Although Microsoft has said its Windows 10 preview program has some 2.8 million participants, just over half of those are using the early version on a regular basis, according to Web metrics estimates.
For March, U.S.-based analytics company Net Applications pegged Windows 10's user share, a rough projection of the fraction of online users running the OS, at 0.09%, or nine PC users out of every 10,000.
That represented 0.1% of all Windows PC users, the slight difference due to the fact that Windows does not account for all personal computer operating systems, but instead about 91%.
Windows 10's user share of all Windows PCs last month was slightly less than Windows 8's 0.12% in March 2012, seven months before the latter's official launch. Microsoft ran a preview program for Windows 8 in the year prior to the OS's October 2012 on-sale date.
This time, however, Microsoft will ship the upgrade at least one, perhaps several, months sooner on the calendar than it did Windows 8: The Redmond, Wash. company has promised to release Windows 10 this summer, a wide window that could mean as early as June or as late as September.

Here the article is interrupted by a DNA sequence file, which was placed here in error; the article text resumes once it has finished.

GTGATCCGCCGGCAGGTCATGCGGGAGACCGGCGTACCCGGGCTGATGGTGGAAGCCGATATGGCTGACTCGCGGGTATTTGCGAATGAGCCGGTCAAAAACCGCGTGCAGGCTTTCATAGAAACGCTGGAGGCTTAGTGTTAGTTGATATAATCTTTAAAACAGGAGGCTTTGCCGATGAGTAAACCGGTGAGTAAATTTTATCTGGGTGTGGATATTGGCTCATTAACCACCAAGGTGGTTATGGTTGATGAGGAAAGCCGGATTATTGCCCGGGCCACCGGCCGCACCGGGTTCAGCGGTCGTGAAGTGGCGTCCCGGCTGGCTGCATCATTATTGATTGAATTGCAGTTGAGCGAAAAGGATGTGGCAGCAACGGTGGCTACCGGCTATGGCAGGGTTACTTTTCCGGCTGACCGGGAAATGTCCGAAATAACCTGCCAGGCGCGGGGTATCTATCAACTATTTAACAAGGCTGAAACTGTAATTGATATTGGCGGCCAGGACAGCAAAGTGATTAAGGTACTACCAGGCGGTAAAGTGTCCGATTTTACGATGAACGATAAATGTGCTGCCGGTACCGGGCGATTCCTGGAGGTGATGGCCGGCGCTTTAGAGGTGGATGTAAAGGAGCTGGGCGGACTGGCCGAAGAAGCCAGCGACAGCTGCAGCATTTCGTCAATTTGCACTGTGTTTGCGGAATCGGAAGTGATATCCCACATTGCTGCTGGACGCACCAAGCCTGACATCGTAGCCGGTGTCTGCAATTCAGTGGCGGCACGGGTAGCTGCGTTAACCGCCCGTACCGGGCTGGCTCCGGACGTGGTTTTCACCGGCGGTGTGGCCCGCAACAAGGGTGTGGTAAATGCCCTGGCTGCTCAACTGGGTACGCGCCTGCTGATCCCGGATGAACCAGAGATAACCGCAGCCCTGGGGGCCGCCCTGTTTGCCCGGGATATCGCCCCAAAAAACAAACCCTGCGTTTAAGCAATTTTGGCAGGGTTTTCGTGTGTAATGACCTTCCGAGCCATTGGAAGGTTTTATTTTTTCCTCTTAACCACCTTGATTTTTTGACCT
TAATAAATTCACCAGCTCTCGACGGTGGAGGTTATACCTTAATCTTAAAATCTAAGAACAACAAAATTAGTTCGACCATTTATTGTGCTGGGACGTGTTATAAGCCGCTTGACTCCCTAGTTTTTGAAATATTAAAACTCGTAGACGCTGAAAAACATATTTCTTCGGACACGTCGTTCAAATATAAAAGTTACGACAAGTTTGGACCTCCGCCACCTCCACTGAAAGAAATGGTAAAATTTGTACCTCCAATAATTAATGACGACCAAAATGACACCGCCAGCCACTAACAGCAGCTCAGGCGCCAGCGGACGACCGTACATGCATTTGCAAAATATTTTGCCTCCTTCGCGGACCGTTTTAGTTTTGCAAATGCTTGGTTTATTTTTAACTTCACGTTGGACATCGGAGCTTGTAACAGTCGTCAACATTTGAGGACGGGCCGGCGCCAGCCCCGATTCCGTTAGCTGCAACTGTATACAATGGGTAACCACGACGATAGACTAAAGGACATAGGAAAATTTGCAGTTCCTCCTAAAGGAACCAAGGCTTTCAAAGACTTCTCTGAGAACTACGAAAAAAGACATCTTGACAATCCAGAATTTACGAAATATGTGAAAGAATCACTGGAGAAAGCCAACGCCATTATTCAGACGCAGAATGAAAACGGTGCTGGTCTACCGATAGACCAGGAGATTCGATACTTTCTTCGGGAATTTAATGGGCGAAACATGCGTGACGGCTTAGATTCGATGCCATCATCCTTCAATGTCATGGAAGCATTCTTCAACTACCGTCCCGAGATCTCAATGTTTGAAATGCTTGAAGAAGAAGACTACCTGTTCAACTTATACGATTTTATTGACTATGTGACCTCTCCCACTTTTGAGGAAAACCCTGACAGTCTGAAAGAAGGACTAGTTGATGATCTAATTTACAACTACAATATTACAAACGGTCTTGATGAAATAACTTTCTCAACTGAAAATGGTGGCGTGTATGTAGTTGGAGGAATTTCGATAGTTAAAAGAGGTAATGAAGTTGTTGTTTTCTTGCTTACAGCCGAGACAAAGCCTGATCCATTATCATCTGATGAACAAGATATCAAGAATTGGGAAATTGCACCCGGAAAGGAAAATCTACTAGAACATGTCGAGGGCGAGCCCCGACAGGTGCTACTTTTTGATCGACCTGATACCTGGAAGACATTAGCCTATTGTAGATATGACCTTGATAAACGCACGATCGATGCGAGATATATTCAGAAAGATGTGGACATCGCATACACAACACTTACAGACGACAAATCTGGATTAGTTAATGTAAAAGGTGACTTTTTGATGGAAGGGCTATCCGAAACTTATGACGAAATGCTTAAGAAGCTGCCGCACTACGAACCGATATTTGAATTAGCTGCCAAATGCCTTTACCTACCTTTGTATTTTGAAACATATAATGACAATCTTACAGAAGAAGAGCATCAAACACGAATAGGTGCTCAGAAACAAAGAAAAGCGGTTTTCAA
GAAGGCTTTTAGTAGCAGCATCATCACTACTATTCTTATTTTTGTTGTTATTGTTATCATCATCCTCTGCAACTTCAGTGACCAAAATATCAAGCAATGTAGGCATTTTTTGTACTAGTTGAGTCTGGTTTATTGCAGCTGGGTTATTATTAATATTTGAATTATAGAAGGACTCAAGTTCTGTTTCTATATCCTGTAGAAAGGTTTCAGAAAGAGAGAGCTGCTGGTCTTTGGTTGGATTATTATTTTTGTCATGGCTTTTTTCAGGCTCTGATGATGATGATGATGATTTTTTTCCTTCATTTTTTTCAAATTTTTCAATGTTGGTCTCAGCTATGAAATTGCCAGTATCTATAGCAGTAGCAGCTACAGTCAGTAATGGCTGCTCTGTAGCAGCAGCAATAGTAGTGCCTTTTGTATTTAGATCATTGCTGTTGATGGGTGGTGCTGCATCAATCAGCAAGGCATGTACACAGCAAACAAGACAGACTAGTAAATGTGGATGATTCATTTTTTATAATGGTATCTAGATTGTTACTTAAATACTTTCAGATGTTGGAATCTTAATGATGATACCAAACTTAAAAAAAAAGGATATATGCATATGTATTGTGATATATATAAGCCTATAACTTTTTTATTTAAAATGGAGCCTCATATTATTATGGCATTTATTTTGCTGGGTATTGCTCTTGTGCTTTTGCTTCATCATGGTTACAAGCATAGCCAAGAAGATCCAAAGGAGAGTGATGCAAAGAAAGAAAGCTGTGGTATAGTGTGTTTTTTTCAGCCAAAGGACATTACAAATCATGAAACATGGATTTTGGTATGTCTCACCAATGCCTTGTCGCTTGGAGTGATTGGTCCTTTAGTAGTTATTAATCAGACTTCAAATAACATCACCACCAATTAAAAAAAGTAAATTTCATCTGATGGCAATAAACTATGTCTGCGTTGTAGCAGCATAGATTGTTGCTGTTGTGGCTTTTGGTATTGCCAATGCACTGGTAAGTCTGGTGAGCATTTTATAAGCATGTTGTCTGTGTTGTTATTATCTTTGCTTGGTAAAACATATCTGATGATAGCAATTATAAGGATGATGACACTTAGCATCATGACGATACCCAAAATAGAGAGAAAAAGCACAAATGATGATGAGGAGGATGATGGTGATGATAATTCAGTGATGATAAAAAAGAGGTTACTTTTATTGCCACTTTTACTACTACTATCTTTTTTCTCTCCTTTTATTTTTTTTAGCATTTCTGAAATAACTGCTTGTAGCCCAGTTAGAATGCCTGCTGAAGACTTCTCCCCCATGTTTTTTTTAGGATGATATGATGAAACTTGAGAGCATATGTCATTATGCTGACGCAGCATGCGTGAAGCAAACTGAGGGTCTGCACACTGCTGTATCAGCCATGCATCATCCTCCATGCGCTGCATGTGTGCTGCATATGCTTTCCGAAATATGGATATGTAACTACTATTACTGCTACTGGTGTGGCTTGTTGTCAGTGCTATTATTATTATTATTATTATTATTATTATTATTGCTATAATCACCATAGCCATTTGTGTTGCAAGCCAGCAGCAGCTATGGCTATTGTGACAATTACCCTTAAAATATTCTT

Windows 10's user share translated into approximately 1.5 million users, assuming about 1.52 billion Windows PCs in operation across the globe.
Microsoft last gave an Insider participant count a month ago, when Stephen Elop, formerly the CEO of Nokia and now the head of Microsoft's Device and Services division, said there were 2.8 million registered testers.
The gap between 2.8 million Insider participants and 1.5 million Windows 10 users is not unusual in beta testing circles: More people download and try a preview than run it regularly after that. Some may have returned to their older OS after dipping a toe in the Windows 10 waters, while others may have installed it on a secondary system, or in a separate disk partition or in a virtual machine, and then use it intermittently.
Windows users can register with the Insider program on Microsoft's website to access the early version of Windows 10.